Svalbard Struggling With Health Of Cruise Ship Passengers

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Cruise ship passengers hoping to visit Svalbard might soon be required to provide a health certificate, if management at the local hospital get their way. Here's what you need to know.

Svalbard’s battle with cruise ship tourism continues at pace. With mining now all but gone from the remote Arctic islands, tourism is one of the key pillars of the economy. Yet finding a sustainable balance between increasing tourism and the delicate Arctic ecosystem is proving tough.

Expedition cruise ship in Svalbard.

Longyearbyen Airport management restricted flight arrivals for this summer, while there are ongoing discussions to curb the number and size of cruise ships that sail in some parts of Svalbard.

Now, local health management have called for cruise lines to require health certificates from all their passengers prior to arrival in Longyearbyen.

More passengers than residents

Svalbard is a dream destination for travellers hoping to see incredible glaciers and hardy wildlife including the mighty polar bear.

Tourism in Svalbard has steadily increased for many years. Over the course of 20 years, the number of annual cruise ship passengers in Svalbard has increased from 30,000 to more than 100,000.

When a cruise ship docks in Longyearbyen, the world’s northernmost permanently inhabited town, the number of people leaving the ship often outnumbers the local population. This creates pressure on local infrastructure, not least the hospital.

Summer landscape in Longyearbyen, Svalbard.
Summer landscape in Longyearbyen.

During July and August this year, 19 cruise ships are expected, of which 10 will have more than 1,000 passengers on board. The largest, MSC Preziosa, could have up to 5,600 passengers and crew. The population of Longyearbyen is just over 2,000.

Challenging demographics on cruise ships

Although cruise ships today attract a younger demographic than ever before, bucket list destinations such as Svalbard often attract elderly people or those in declining health. This can create a challenge for Norway's smallest hospital.

Ole Tveiten, chief physician at Longyearbyen Hospital, told Svalbardposten that hospital staff notice increased pressure on the hospital when larger cruise ships visit Longyearbyen. He said that many patients are elderly and have existing medical conditions.

Due to limited facilities at the hospital, many patients with serious illnesses have to be transferred by air ambulance to the nearest major hospital in Tromsø on mainland Norway.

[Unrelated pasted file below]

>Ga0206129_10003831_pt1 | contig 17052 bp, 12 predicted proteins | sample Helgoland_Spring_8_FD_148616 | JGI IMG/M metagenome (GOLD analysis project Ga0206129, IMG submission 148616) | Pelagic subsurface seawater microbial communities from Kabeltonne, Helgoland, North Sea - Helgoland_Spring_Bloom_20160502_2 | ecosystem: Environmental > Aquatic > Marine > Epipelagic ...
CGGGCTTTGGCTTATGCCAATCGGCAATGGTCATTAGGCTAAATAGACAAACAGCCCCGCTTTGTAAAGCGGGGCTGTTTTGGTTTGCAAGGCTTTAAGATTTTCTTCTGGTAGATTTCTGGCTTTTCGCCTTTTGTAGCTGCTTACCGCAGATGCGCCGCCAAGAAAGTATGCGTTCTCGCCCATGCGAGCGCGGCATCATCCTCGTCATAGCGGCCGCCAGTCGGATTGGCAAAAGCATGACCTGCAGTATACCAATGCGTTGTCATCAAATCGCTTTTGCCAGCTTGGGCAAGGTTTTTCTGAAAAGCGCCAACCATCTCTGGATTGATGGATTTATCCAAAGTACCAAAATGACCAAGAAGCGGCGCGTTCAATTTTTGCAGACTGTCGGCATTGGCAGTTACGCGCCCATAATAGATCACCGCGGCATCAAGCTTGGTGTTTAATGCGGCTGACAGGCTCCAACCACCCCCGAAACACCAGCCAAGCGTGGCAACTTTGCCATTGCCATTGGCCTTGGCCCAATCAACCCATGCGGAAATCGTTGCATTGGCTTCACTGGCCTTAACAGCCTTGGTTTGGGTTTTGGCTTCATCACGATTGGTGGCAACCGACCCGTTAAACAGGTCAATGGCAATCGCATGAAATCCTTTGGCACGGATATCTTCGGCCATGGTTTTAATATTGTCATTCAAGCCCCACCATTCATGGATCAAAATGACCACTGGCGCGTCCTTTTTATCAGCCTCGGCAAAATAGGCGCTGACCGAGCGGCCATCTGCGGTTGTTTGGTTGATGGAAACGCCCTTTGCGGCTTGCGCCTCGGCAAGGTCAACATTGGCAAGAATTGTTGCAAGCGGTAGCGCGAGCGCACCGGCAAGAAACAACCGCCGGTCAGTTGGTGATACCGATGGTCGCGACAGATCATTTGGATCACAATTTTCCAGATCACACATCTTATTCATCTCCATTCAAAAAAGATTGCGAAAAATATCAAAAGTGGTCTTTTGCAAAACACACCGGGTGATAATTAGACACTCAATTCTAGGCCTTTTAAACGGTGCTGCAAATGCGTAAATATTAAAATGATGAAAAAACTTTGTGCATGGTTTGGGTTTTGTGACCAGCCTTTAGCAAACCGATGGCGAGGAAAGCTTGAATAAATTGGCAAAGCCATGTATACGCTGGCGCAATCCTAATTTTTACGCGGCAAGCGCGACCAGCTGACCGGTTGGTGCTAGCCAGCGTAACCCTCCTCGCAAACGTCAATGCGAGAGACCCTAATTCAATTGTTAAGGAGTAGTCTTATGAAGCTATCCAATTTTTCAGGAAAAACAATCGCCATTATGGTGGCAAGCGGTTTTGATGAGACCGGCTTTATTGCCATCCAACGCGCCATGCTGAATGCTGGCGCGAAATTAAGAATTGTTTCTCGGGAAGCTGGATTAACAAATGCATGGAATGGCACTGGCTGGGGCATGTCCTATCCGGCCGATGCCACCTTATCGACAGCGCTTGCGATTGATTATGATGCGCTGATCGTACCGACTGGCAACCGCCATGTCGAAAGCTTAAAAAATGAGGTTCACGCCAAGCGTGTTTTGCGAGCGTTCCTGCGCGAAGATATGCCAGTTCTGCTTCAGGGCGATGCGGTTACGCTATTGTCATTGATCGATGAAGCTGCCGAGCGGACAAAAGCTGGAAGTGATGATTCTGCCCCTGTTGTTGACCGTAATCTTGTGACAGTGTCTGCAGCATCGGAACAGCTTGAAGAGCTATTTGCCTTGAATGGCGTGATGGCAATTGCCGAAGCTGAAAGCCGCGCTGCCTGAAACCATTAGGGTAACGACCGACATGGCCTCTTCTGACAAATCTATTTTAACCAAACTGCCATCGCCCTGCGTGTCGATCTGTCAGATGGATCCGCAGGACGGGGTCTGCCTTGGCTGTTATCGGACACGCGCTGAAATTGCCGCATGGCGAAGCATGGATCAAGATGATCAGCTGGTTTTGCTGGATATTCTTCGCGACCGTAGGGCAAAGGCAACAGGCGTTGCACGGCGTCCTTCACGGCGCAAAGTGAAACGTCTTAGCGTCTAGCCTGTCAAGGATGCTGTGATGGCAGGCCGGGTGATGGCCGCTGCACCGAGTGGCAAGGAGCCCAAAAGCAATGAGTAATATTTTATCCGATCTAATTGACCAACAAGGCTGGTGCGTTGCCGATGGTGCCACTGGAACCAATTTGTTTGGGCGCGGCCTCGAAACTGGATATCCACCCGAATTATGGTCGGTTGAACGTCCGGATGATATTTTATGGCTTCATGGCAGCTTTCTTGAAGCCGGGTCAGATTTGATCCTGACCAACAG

Tveiten added that so far this summer there have been several cases where patients have barely survived because of the need to be treated on the mainland.

Longyearbyen Hospital on Svalbard.
Longyearbyen Hospital on Svalbard.

Healthcare certificates for travellers?

Although the hospital has a duty to provide necessary healthcare to tourists, it comes at the expense of the local population whose appointments must sometimes be cancelled.

All cruise ship passengers should have adequate travel insurance that covers health emergencies. But that’s not always the case, with some passengers also not bringing enough medication to cover the length of their cruise.

Management at Longyearbyen Hospital have now called for the cruise industry to require health certificates for tourists travelling to Svalbard.

“It's not just about our job, but also with regard to the patients, who become very ill and whom we have trouble keeping alive. We have not had any deaths so far this year, but it is potentially very dangerous to get so ill, so far away from comprehensive medical facilities,” said Tveiten.

Large cruise ships may soon be banned anyway

Last year, a report was presented to the Norwegian government on the future of cruise ships in Norway.

Clouds in the spring in Longyearbyen.
Longyearbyen, Svalbard.

Among other things, it proposed to limit the capacity of cruise ships in Svalbard waters to a maximum of 750 people. One of the biggest justifications for this proposal was the “very limited rescue and health resources on Svalbard.”

If such a limitation was introduced, it would mean the end for the majority of mass-market cruise ships calls. Hospital management is positive about the proposal, even if it would likely mean more expedition cruises on smaller ships.

“Even a ship with just 250 passengers can put significant strain on us,” said Kristin Furu Grøtting, department manager at Longyearbyen Hospital.

“However, it's possible that the older population might not opt for expedition cruises. This could be beneficial for us, as it could mean fewer visitors who, considering their health challenges, perhaps shouldn't have made the journey here.”

About David Nikel

Originally from the UK, David now lives in Trondheim and was the original founder of Life in Norway back in 2011. He now works as a professional writer on all things Scandinavia.

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